How To Minimize Cat Hair Around The Home

Brushing Cat HairCats are clean and self-sufficient animals. It’s surprising how much stray hair comes loose from their coats. Once loosened, being thin and light, they’ll make their way into the cracks and crevices of the home or embed themselves into the carpet and your wardrobe.

Controlling cat hair can be motivated by pet allergies, as a courtesy to house guests, or simply for keeping a clean home. Develop a strategy for ridding your home of shedding so it doesn’t become the hairy white elephant in the room.

Machines are here to help

The vacuum is an indispensable tool for catching cat hair, even if your home has hardwood flooring. Vacuuming carpets and rugs more than once a week will prevent a buildup of hair. Use a vacuum that’s designed specifically for pets.

The vacuum will indicate its ability to clean up after pets, and it will often be a pet-friendly version of the regular model. Brooms aren’t most effective at tackling tufts of shed fur. The fur is hard to contain as it tends to move away at the slightest gust. Use a stick vacuum to replace sweeping the floor entirely.

Some vacuums can handle upholstery, but you can also manually remove the hair yourself. The most effective way is by using a slightly wet glove and running your gloved hand along the upholstery. A rubber bristle brush will stick to hairs as they touch, if you’d like to avoid wetting your fabrics. For most stubbornly embedded hairs, use your fingers around the corners of couch cushions and pillows to pull out hair that’s hard to remove.

Get to the source

Grooming your cat can promote cleanliness and prevent fleas. There are a variety of combs and brushes on the market. For best results, use one that’s specifically designed for de-shedding. Also, flea brushes with metal bristles are easier to clean. Brush your pet regularly and catch loose hairs before they fall into the room.

Static makes it sticky

Static attracts the hairs as they float around the home. On fabrics that are delicate, use anti-static spray to dislodge hairs. Try it on window dressings. You can also fill an atomizer with tap water, since that will break the electric bond known as static cling.

Not the fur coat you imagined

Fur will find its way to clothing while it’s being worn, hanging in the closet, and even in the wash. The most common way pet-owners correct the problem of hair on clothing is to use a lint roller. If you find yourself going through rollers by the pack on a regular basis, consider using a homemade solution. Wrap tape around all four fingers on one hand. Any tape that doesn’t leave residue behind will work, which includes clear tape. Duct tape and electrical tape will not. Now run your hand along the fabric. Dispose when no longer sticky.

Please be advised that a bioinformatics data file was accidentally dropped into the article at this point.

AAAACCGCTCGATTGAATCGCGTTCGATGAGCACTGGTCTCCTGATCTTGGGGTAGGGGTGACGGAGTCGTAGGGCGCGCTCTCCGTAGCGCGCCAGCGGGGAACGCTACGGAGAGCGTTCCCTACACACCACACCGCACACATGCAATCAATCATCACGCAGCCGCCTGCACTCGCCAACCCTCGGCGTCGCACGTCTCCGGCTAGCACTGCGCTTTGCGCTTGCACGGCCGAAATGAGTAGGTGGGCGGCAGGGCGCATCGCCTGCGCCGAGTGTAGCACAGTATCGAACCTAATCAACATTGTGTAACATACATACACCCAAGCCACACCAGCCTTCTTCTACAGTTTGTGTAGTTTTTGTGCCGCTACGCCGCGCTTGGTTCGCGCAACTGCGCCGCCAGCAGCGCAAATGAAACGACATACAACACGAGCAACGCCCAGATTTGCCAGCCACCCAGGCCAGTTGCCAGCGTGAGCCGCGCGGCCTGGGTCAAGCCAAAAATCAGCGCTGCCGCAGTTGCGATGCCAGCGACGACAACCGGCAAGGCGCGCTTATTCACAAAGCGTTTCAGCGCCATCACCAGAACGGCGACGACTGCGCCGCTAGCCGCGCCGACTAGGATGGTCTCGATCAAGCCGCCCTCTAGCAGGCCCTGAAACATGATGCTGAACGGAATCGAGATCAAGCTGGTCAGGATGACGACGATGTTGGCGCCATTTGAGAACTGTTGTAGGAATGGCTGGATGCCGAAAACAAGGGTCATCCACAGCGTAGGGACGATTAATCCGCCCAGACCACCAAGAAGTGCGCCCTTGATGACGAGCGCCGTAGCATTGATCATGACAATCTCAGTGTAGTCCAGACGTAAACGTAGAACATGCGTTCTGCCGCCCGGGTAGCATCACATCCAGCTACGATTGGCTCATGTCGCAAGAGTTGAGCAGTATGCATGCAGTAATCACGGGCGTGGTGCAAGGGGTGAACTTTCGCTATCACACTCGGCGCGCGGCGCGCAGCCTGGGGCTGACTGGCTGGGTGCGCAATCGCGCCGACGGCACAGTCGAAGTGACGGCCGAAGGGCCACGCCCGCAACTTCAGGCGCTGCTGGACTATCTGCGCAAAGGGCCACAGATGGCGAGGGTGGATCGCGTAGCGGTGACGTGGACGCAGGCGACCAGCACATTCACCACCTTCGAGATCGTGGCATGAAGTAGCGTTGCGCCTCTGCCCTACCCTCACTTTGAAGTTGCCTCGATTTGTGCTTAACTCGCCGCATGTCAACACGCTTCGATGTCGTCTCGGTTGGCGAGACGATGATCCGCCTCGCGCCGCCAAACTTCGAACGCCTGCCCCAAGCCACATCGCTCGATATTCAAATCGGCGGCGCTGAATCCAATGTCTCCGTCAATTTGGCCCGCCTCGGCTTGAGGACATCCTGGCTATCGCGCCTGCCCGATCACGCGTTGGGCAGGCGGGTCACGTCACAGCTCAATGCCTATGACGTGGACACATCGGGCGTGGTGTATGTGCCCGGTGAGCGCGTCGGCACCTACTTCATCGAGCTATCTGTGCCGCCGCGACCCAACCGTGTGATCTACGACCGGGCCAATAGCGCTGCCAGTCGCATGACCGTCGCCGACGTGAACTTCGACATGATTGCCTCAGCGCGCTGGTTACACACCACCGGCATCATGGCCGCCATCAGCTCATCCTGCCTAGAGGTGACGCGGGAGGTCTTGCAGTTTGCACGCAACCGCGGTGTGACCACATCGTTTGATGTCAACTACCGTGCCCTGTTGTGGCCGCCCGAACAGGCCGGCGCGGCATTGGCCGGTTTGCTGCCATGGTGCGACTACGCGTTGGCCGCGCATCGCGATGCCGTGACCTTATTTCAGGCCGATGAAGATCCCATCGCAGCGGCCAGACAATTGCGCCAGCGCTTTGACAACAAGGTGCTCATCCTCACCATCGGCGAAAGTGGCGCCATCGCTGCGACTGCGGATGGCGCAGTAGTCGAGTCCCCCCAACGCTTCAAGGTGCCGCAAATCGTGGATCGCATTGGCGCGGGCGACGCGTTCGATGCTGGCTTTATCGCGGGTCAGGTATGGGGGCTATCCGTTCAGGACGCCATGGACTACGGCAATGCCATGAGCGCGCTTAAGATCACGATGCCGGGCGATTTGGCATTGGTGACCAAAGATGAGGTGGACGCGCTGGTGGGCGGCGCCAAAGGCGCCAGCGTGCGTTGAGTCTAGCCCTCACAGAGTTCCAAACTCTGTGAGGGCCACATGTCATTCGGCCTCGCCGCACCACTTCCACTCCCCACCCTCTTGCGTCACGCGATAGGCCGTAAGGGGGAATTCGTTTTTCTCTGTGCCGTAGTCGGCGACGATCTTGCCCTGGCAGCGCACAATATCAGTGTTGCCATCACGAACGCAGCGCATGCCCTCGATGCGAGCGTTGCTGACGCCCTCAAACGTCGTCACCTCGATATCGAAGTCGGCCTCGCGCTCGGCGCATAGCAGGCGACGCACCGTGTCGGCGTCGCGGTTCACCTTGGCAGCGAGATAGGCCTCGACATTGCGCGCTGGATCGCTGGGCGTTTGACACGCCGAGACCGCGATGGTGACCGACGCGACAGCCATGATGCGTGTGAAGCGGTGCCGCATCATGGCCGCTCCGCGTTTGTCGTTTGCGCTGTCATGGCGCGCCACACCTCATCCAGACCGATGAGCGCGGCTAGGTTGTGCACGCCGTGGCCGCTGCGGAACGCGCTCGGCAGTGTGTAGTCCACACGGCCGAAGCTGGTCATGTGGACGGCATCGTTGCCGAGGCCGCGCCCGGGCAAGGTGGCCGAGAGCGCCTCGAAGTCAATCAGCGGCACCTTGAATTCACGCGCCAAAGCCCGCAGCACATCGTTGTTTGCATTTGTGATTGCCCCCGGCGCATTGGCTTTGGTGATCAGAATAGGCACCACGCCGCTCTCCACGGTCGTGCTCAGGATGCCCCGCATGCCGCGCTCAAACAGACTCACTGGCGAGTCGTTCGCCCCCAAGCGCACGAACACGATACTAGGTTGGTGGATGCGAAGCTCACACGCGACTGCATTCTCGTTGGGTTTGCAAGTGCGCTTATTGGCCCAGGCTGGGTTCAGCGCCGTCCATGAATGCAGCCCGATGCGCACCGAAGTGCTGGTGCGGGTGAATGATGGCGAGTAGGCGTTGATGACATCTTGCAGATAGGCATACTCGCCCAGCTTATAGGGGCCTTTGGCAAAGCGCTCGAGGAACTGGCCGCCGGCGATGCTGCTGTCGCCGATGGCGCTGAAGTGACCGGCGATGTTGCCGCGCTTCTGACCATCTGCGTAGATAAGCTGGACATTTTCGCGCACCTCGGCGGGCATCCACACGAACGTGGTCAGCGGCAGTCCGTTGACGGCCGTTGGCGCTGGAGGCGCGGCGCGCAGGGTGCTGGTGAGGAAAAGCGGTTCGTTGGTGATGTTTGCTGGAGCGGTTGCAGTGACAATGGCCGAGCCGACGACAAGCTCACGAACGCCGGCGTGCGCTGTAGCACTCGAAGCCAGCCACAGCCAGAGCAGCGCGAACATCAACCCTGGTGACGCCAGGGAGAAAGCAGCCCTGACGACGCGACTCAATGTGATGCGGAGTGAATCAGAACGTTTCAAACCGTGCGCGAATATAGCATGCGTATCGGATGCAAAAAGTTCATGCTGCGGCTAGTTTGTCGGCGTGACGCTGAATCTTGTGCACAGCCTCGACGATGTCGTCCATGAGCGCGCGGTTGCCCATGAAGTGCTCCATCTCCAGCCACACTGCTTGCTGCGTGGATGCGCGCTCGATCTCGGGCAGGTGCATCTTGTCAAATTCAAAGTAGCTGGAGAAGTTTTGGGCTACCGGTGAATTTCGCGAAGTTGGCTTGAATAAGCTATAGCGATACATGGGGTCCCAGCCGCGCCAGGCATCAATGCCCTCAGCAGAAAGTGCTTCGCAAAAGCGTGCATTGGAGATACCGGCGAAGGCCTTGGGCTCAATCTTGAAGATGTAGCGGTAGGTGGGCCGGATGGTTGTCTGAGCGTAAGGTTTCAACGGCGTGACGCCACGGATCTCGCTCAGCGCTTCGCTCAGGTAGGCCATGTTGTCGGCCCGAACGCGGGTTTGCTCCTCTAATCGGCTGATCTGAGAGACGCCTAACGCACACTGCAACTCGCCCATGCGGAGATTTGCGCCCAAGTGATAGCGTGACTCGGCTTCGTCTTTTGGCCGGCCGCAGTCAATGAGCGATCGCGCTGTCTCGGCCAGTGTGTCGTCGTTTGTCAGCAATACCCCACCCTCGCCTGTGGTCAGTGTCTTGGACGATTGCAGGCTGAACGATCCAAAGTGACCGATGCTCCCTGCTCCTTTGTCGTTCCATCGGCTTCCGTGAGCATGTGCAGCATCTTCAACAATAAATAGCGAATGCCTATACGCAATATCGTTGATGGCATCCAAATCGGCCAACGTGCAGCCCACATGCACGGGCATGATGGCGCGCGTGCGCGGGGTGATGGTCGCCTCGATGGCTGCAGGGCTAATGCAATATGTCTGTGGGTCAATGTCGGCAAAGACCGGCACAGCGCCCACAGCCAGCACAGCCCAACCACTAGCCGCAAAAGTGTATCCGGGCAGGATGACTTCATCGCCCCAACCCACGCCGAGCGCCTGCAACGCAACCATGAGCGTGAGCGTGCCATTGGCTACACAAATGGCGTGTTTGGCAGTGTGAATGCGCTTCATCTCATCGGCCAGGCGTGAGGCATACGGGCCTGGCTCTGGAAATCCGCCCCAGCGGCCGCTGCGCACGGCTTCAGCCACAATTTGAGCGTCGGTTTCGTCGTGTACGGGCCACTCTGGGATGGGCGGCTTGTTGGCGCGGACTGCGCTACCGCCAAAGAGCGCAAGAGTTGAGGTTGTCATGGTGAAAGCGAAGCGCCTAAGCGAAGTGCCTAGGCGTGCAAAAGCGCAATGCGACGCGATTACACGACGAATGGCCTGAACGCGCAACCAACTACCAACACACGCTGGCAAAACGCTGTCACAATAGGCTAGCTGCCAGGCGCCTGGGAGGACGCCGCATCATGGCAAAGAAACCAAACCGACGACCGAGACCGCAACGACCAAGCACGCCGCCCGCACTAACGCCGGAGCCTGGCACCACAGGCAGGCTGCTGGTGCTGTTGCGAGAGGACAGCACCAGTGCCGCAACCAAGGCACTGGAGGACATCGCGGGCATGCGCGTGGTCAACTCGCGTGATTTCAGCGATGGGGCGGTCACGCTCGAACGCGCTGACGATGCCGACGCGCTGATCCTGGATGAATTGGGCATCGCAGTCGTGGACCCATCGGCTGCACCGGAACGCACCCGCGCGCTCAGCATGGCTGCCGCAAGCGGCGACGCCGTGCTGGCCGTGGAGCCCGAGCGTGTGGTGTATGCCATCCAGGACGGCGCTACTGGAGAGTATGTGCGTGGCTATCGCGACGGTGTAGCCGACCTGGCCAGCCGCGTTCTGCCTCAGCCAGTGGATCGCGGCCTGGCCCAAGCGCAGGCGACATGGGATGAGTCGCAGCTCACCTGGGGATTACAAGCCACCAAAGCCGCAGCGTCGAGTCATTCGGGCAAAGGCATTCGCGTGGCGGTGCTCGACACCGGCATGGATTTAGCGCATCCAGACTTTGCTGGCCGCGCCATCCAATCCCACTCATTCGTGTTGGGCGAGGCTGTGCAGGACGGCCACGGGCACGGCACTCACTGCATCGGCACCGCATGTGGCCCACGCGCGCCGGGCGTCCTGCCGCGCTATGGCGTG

The problem starts when your clothing is being cleaned. Unless you take your garments to a dry-cleaner, chances are your shirts and pants are already covered in hair when you remove them from the dryer. The first tip for clean clothes is to regularly clean the lint trap. Do not allow a mat of hair to develop, as this is unhygienic, hazardous, and stops your clothes from drying as fast as possible. The second tip is using detergent that targets pet hair.

A serious solution for allergies

If you have a small child with severe allergies to pet hair and dander, consider restricting pet access to certain rooms in the house. For example, make the child’s bedroom off limits to the cat. You may accomplish this by closing the door at all times, whether the child is in the room or not. Consult your doctor or pediatrician if the allergies are serious.

Automate cleaning

There are self-directed vacuums that run without human supervision. This can save you the hassle of vacuuming daily and frees up your day from home cleaning. These robotic vacuums are very affordable and popular. Even these tiny cleaning units accommodate HEPA filters to prevent the spread of pet dander.

Despite their small stature, they can get to corners and edges where hairs often hide. Some even have a unique feature of identifying favourite pet hangouts, such as where they sleep or favourite sitting spots. These areas are spot treated by thorough vacuuming.

If you opt for this choice, keep a mop using disposable cloths on hand to catch stray hairs. These convenient mops are light and extend your reach to the tops of tall bookcases and shelves.

Anne Flemmings is a very energetic mother of two. Apart from being an interior designer she is interested in the fashion industry. She is an enthusiastic person and believes in living life to its fullest. She writes columns and blogs on various topics and she can be followed on twitter at https://twitter.com/AnneFlemings. In this blog she has given some tips to reduce the amount of cat hair in your house. Everyone who has a cat at home will be facing the problem of cat hair around your home. Anne hopes to help all those with this blog.

Advertisement